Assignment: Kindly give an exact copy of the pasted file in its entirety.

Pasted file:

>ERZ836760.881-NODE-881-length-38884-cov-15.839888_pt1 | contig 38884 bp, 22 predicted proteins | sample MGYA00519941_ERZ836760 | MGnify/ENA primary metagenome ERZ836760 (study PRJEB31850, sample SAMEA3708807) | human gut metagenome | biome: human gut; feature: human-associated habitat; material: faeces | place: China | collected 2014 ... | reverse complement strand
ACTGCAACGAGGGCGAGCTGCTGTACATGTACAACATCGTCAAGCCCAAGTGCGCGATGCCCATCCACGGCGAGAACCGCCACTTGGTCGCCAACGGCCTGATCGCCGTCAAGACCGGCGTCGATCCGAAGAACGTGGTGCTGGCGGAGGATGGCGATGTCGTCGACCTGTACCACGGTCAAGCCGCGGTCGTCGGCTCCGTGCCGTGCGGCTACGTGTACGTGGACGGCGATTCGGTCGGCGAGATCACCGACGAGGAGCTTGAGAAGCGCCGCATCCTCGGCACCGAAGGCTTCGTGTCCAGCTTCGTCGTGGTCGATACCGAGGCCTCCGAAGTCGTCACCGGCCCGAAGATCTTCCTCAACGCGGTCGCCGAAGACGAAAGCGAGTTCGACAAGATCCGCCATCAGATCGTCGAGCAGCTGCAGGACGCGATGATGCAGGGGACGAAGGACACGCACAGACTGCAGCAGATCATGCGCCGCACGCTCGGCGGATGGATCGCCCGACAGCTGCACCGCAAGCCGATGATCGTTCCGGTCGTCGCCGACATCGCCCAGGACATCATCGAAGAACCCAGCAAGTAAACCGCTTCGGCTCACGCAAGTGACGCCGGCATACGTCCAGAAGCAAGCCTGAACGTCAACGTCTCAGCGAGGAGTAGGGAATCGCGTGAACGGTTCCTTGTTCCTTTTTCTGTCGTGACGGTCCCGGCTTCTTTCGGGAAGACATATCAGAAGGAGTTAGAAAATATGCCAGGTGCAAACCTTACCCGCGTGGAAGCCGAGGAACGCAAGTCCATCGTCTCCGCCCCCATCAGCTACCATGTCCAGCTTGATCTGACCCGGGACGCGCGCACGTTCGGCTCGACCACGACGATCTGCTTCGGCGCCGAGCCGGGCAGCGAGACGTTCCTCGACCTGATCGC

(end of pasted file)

>ERZ836760.881-NODE-881-length-38884-cov-15.839888_pt1 | contig 38884 bp, 22 predicted proteins | sample MGYA00519941_ERZ836760 | MGnify/ENA primary metagenome ERZ836760 (study PRJEB31850, sample SAMEA3708807) | human gut metagenome | biome: human gut; feature: human-associated habitat; material: faeces | place: China | collected 2014 ... | reverse complement strand
ACTGCAACGAGGGCGAGCTGCTGTACATGTACAACATCGTCAAGCCCAAGTGCGCGATGCCCATCCACGGCGAGAACCGCCACTTGGTCGCCAACGGCCTGATCGCCGTCAAGACCGGCGTCGATCCGAAGAACGTGGTGCTGGCGGAGGATGGCGATGTCGTCGACCTGTACCACGGTCAAGCCGCGGTCGTCGGCTCCGTGCCGTGCGGCTACGTGTACGTGGACGGCGATTCGGTCGGCGAGATCACCGACGAGGAGCTTGAGAAGCGCCGCATCCTCGGCACCGAAGGCTTCGTGTCCAGCTTCGTCGTGGTCGATACCGAGGCCTCCGAAGTCGTCACCGGCCCGAAGATCTTCCTCAACGCGGTCGCCGAAGACGAAAGCGAGTTCGACAAGATCCGCCATCAGATCGTCGAGCAGCTGCAGGACGCGATGATGCAGGGGACGAAGGACACGCACAGACTGCAGCAGATCATGCGCCGCACGCTCGGCGGATGGATCGCCCGACAGCTGCACCGCAAGCCGATGATCGTTCCGGTCGTCGCCGACATCGCCCAGGACATCATCGAAGAACCCAGCAAGTAAACCGCTTCGGCTCACGCAAGTGACGCCGGCATACGTCCAGAAGCAAGCCTGAACGTCAACGTCTCAGCGAGGAGTAGGGAATCGCGTGAACGGTTCCTTGTTCCTTTTTCTGTCGTGACGGTCCCGGCTTCTTTCGGGAAGACATATCAGAAGGAGTTAGAAAATATGCCAGGTGCAAACCTTACCCGCGTGGAAGCCGAGGAACGCAAGTCCATCGTCTCCGCCCCCATCAGCTACCATGTCCAGCTTGATCTGACCCGGGACGCGCGCACGTTCGGCTCGACCACGACGATCTGCTTCGGCGCCGAGCCGGGCAGCGAGACGTTCCTCGACCTGATCGC